The United States and Middle East:
Why Do "They" Hate Us?
by Stephen R. Shalom
www.zmag.org/, December 12, 2001
The list below presents some specific incidents of U.S. policy
in the Middle East. The list minimizes the grievances against
the United States in the region because it excludes more generalized
long_standing policies, such as U.S. backing for authoritarian
regimes (arming Saudi Arabia, training the secret police in Iran
under the Shah, providing arms and aid to Turkey as it ruthlessly
attacked Kurdish villages, etc.). The list also excludes many
actions of Israel in which the United States is indirectly implicated
because of its military, diplomatic, and economic backing for
Whether any of these grievances actually
motivated those who organized the horrific and utterly unjustified
attacks of September 11 is unknown. But the grievances surely
helped to create the environment which breeds anti-American terrorism.
1947-48: U.S. backs Palestine partition plan. Israel established.
U.S. declines to press Israel to allow expelled Palestinians to
1949: CIA backs military coup deposing elected government of Syria.1
1953: CIA helps overthrow the democratically_elected Mossadeq
government in Iran (which had nationalized the British oil company)
leading to a quarter_century of repressive and dictatorial rule
by the Shah, Mohammed Reza Pahlevi.
1956: U.S. cuts off promised funding for Aswan Dam in Egypt after
Egypt receives Eastern bloc arms.
1956: Israel, Britain, and France invade Egypt. U.S. does not
support invasion, but the involvement of its NATO allies severely
diminishes Washington's reputation in the region.
1958: U.S. troops land in Lebanon to preserve "stability".
early 1960s: U.S. unsuccessfully attempts assassination of Iraqi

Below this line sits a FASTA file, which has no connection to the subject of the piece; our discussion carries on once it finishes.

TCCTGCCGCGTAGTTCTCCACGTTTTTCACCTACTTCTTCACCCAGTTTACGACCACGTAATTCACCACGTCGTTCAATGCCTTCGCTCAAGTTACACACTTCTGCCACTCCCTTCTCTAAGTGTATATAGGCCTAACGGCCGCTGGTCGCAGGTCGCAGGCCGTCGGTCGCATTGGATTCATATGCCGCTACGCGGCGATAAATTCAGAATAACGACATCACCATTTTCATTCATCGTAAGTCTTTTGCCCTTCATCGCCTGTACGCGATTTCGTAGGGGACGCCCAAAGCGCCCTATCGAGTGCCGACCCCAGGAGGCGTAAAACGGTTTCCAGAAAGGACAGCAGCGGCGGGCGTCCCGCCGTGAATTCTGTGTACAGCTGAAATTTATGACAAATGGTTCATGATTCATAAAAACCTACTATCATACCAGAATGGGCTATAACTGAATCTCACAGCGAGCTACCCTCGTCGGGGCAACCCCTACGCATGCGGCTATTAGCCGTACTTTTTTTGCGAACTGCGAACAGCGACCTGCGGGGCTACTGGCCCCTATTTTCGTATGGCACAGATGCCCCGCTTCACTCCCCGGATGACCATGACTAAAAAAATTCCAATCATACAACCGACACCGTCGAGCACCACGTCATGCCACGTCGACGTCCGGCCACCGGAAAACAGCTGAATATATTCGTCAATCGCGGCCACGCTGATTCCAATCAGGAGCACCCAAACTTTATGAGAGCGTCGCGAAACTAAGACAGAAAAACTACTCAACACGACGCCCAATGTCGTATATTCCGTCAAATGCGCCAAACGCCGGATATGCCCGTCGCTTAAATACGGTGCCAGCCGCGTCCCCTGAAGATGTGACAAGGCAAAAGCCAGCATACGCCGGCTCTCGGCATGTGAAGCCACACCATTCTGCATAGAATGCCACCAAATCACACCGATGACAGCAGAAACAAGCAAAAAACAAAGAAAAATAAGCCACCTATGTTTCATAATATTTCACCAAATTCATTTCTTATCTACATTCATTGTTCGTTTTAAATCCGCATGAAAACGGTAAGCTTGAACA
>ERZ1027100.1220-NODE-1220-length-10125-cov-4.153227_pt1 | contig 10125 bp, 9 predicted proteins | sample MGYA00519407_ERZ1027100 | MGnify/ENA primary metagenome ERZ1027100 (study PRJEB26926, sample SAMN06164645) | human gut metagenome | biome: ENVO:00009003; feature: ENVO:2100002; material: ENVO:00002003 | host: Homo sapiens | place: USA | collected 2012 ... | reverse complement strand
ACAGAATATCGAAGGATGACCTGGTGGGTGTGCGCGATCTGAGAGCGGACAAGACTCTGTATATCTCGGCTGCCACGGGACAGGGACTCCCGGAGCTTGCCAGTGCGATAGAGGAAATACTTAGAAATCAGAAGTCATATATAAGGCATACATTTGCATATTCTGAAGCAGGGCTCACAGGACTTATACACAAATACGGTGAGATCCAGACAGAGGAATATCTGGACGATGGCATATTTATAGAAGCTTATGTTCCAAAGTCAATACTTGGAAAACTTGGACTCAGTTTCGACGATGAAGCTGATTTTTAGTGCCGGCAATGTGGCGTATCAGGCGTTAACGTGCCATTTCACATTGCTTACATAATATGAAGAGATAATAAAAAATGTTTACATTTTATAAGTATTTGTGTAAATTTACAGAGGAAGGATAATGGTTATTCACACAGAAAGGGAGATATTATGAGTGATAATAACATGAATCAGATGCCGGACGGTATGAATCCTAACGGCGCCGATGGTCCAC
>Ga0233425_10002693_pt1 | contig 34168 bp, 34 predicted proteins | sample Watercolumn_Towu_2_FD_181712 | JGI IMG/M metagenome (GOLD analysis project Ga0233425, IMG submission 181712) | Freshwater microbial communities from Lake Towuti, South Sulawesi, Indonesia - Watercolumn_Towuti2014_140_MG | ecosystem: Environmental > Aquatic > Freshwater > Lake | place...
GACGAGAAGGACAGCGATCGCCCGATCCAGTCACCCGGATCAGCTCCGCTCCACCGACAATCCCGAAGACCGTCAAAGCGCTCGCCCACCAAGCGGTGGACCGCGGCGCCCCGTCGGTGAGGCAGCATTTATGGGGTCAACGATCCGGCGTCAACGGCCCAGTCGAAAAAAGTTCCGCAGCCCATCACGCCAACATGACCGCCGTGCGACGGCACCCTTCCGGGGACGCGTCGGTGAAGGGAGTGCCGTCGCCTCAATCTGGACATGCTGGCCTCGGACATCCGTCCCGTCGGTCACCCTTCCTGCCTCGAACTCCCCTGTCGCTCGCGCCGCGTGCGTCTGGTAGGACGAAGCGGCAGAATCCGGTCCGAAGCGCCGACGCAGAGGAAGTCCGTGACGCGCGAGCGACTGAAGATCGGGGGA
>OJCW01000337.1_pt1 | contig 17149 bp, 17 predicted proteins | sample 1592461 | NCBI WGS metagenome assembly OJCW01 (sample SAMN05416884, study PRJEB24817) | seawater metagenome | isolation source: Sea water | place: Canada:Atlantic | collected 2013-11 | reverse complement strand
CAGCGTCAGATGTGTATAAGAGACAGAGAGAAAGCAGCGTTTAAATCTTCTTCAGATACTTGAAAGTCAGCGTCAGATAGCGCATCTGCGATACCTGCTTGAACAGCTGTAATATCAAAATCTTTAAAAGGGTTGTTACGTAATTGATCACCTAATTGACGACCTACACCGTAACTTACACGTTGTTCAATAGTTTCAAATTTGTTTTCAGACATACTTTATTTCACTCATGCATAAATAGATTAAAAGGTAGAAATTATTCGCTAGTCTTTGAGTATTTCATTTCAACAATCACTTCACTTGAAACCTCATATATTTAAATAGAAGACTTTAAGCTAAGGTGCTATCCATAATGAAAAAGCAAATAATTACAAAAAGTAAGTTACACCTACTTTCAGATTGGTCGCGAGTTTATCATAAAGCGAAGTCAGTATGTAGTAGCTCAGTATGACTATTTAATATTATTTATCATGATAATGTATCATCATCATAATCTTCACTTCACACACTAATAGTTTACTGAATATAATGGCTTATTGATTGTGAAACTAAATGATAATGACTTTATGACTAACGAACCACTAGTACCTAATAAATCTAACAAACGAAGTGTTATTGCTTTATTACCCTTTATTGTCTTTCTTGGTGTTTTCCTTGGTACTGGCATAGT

leader, Abdul Karim Qassim.2
1963: U.S. supports coup by Iraqi Ba'ath party (soon to be headed
by Saddam Hussein) and reportedly gives them names of communists
to murder, which they do with vigor.3
1967_: U.S. blocks any effort in the Security Council to enforce
SC Resolution 242, calling for Israeli withdrawal from territories
occupied in the 1967 war.
1970: Civil war between Jordan and PLO. Israel and U.S. discuss
intervening on side of Jordan if Syria backs PLO.
1972: U.S. blocks Egyptian leader Anwar Sadat's efforts to reach
a peace agreement with Israel.
1973: Airlifted U.S. military aid enables Israel to turn the tide
in war with Syria and Egypt.
1973_75: U.S. supports Kurdish rebels in Iraq. When Iran reaches
an agreement with Iraq in 1975 and seals the border, Iraq slaughters
Kurds and U.S. denies them refuge. Kissinger secretly explains
that "covert action should not be confused with missionary
1975: U.S. vetoes Security Council resolution condemning Israeli
attacks on Palestinian refugee camps in Lebanon.5
1978_79: Iranians begin demonstrations against the Shah. U.S.
tells Shah it supports him "without reservation" and
urges him to act forcefully. Until the last minute, U.S. tries
to organize military coup to save the Shah, but to no avail.6
1979_88: U.S. begins covert aid to Mujahideen in Afghanistan six
months before Soviet invasion in Dec. 1979.7 Over the next decade
U.S. provides training and more than $3 billion in arms and aid.
1980_88: Iran_Iraq war. When Iraq invades Iran, the U.S. opposes
any Security Council action to condemn the invasion. U.S. soon
removes Iraq from its list of nations supporting terrorism and
allows U.S. arms to be transferred to Iraq. At the same time,
U.S. lets Israel provide arms to Iran and in 1985 U.S. provides
arms directly (though secretly) to Iran. U.S. provides intelligence
information to Iraq. Iraq uses chemical weapons in 1984; U.S.
restores diplomatic relations with Iraq. 1987 U.S. sends its navy
into the Persian Gulf, taking Iraq's side; an overly_aggressive
U.S. ship shoots down an Iranian civilian airliner, killing 290.
1981, 1986: U.S. holds military maneuvers off the coast of Libya
in waters claimed by Libya with the clear purpose of provoking
Qaddafi. In 1981, a Libyan plane fires a missile and U.S. shoots
down two Libyan planes. In 1986, Libya fires missiles that land
far from any target and U.S. attacks Libyan patrol boats, killing
72, and shore installations. When a bomb goes off in a Berlin
nightclub, killing three, the U.S. charges that Qaddafi was behind
it (possibly true) and conducts major bombing raids in Libya,
killing dozens of civilians, including Qaddafi's adopted daughter.8
1982: U.S. gives "green light" to Israeli invasion of
Lebanon,9 killing some 17 thousand civilians.10 U.S. chooses not
to invoke its laws prohibiting Israeli use of U.S. weapons except
in self_defense. U.S. vetoes several Security Council resolutions
condemning the invasion.
1983: U.S. troops sent to Lebanon as part of a multinational peacekeeping
force; intervene on one side of a civil war, including bombardment
by USS New Jersey. Withdraw after suicide bombing of marine barracks.